The eruptions stopped for tens of thousands of years. The earth sagged under the weight of the previous flows, and a great lake formed, flanked by moisture-loving trees such as cypress. Deciduous species such as ginkgo, walnut, oak, sycamore, beech, hickory and horse chestnut flourished on surrounding hills, while higher elevations held forests of Douglas fir and spruce.

A pumice layer beneath the petrified trees indicates that a volcano erupted to the west, producing mudflows that transported downed trees into the lake. These tree-laden lahars were probably similar to those of the 1980 Mount St. Helens eruption, but they happened on a larger scale and took place over greater periods of time.

A variation on the theory proposes that normal rivers and flooding (not mudflows) carried the wide variety of trees from different elevations down to the lake.

When the basalt flows resumed erupting from the southeast, the Ginkgo Flow poured into ancient Lake Vantage, now full of a jumble of tree trunks brought down by the mudflows. The flows cooled as they hit the lake, so when the lava covered the water-soaked logs, the trees did not burn. Over time, silica-rich groundwater gradually replaced the woody material with minerals.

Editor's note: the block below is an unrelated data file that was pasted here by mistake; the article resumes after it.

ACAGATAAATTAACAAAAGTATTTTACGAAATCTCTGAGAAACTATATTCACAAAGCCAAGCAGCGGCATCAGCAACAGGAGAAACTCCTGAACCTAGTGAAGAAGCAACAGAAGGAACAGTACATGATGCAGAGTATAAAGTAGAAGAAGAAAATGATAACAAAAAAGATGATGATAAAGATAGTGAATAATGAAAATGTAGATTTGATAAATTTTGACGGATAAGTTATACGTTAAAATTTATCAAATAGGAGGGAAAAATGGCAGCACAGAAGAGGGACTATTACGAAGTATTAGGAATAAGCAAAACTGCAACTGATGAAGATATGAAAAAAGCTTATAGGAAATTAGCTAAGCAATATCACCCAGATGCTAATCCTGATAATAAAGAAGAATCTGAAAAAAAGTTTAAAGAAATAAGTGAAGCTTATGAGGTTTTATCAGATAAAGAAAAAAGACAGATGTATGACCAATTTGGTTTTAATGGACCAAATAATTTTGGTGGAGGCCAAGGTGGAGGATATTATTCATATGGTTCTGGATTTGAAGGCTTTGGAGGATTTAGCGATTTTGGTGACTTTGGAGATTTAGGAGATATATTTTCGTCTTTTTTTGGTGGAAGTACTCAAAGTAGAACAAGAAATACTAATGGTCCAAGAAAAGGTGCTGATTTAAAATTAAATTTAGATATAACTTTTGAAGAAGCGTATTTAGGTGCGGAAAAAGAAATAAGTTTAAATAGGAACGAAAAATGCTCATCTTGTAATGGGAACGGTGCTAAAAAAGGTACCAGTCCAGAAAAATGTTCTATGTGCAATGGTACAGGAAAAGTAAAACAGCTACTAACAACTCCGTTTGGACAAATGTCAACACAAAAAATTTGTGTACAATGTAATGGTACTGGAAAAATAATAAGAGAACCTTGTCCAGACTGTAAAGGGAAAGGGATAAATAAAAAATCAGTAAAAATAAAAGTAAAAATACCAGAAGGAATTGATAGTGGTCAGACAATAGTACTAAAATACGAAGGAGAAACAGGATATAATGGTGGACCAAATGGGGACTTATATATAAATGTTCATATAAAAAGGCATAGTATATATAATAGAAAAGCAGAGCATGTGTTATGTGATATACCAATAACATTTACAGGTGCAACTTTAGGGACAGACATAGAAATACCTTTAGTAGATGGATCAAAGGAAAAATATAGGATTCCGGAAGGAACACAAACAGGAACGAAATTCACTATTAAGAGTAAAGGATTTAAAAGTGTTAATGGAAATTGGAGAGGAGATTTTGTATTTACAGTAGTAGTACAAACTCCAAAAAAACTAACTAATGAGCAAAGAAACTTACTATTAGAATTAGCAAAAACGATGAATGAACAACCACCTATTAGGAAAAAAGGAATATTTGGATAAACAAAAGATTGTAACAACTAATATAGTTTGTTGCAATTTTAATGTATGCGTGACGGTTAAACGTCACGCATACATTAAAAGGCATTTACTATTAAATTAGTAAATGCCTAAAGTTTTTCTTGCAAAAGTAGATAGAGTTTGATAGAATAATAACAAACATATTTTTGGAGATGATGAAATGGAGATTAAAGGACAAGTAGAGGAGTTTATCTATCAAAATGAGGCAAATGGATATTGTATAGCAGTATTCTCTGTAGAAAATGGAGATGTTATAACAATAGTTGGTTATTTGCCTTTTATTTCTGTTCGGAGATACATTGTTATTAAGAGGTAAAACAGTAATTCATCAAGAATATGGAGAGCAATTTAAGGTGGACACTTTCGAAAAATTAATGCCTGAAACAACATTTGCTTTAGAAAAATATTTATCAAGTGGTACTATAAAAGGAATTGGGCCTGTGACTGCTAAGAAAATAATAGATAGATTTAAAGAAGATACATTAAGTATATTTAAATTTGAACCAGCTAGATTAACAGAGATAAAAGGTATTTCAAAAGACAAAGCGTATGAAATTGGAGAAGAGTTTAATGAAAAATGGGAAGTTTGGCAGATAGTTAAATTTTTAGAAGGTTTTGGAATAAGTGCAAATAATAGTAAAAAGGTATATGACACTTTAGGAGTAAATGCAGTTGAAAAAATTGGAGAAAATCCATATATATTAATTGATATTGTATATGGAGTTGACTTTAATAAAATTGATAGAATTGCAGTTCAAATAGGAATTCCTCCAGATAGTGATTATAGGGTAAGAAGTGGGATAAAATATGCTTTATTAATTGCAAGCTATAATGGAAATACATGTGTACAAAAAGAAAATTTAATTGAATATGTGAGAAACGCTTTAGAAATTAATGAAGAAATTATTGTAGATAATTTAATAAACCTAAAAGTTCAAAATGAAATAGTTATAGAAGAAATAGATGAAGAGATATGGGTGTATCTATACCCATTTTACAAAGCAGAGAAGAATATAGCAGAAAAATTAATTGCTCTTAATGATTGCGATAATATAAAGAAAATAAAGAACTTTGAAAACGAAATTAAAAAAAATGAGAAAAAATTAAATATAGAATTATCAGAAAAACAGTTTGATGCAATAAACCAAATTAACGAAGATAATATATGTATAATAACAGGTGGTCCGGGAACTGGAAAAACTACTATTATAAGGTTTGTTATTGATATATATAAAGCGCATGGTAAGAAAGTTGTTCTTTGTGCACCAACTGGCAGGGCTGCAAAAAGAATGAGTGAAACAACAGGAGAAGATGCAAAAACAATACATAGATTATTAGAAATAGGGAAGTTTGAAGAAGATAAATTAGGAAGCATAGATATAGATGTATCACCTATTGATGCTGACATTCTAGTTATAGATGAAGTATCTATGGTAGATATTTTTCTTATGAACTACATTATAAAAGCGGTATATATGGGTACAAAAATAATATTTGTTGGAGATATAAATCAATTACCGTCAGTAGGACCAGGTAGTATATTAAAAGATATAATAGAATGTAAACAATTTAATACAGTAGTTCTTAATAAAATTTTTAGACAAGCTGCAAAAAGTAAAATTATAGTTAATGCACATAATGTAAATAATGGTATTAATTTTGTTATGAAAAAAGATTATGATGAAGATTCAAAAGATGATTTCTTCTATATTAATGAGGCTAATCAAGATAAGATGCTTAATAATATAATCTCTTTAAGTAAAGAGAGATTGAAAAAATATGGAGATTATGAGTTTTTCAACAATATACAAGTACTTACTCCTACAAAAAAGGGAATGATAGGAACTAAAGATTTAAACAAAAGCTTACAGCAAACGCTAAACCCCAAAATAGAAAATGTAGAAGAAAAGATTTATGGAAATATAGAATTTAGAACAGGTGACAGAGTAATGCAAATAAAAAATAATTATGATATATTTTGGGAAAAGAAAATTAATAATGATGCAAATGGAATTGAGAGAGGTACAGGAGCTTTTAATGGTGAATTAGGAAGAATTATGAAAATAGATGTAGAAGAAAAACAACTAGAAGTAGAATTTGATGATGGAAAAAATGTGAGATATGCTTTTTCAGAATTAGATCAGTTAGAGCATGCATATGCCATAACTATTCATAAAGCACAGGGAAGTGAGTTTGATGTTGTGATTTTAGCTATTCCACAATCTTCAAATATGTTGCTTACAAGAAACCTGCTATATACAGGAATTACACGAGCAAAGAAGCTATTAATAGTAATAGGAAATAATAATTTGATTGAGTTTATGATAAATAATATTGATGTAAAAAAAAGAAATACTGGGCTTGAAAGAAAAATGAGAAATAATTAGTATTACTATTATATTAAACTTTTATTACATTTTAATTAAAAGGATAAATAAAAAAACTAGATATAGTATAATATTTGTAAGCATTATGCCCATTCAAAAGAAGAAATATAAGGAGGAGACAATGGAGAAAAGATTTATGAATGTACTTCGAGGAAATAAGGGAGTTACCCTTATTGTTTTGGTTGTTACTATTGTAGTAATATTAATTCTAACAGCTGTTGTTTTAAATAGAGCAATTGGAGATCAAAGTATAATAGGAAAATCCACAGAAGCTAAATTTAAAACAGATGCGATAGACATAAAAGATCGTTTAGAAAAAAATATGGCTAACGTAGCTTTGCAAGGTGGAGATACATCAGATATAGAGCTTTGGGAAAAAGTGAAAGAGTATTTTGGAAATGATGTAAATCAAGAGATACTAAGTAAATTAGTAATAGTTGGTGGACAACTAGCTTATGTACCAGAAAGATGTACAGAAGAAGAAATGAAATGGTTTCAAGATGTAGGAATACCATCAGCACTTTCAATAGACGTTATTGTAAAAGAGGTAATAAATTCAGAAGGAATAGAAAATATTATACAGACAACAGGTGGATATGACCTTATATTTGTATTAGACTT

During the end of the last Ice Age (15,500 to 13,500 years ago), a series of ice dams in northern Montana trapped huge lakes of glacial meltwater. When the dams failed, huge floods repeatedly swept over eastern Washington. During one flood, waters 1,200 feet deep swept over portions of Ginkgo Petrified Forest State Park. These floods eroded the land within the park, exposing the petrified logs preserved in basalt.

Interpretive center

Two miles to the east, the park's interpretive center perches high above the dammed Columbia River, here called the Wanapum Reservoir. Outside, petrified logs scattered around the building make for unique landscaping.

According to Nelson, "It's not usual for the wind to be 80 miles per hour. The back patio is a wonderful place to watch the weather — sometimes there's even waterspouts."

Inside the center, dozens of cut-and-polished cross-sections of petrified wood glisten in cases, identified by species. Actually, out of the thousands of trees discovered here, only a handful were ginkgo, but the rarity of petrified ginkgo wood, found only in a few places in the world, gave the park its name.

Workers uncovered petrified logs in 1927 while constructing roads in the area. Local Native Americans had used the material for arrowheads and other tools for possibly thousands of years; some of these artifacts are displayed in the center and at the nearby rock shop. In 1931, George F. Beck, a professor at what is now Central Washington University, researched the site and lobbied for its preservation. Workers with the Civilian Conservation Corp (CCC) created the trails, unearthed the trees and built the oldest part of the interpretive center during the 1930s.

Outside the visitor center is an unexpected bonus. Native American petroglyphs, carefully removed from cliffs farther up the river before the dams were built in the 1950s, are set into the building's foundation. The rock carvings are considered one of the best examples of petroglyphs in the region.

Cathy McDonald is a freelance writer who lives in Renton.

Copyright © 2004 The Seattle Times Company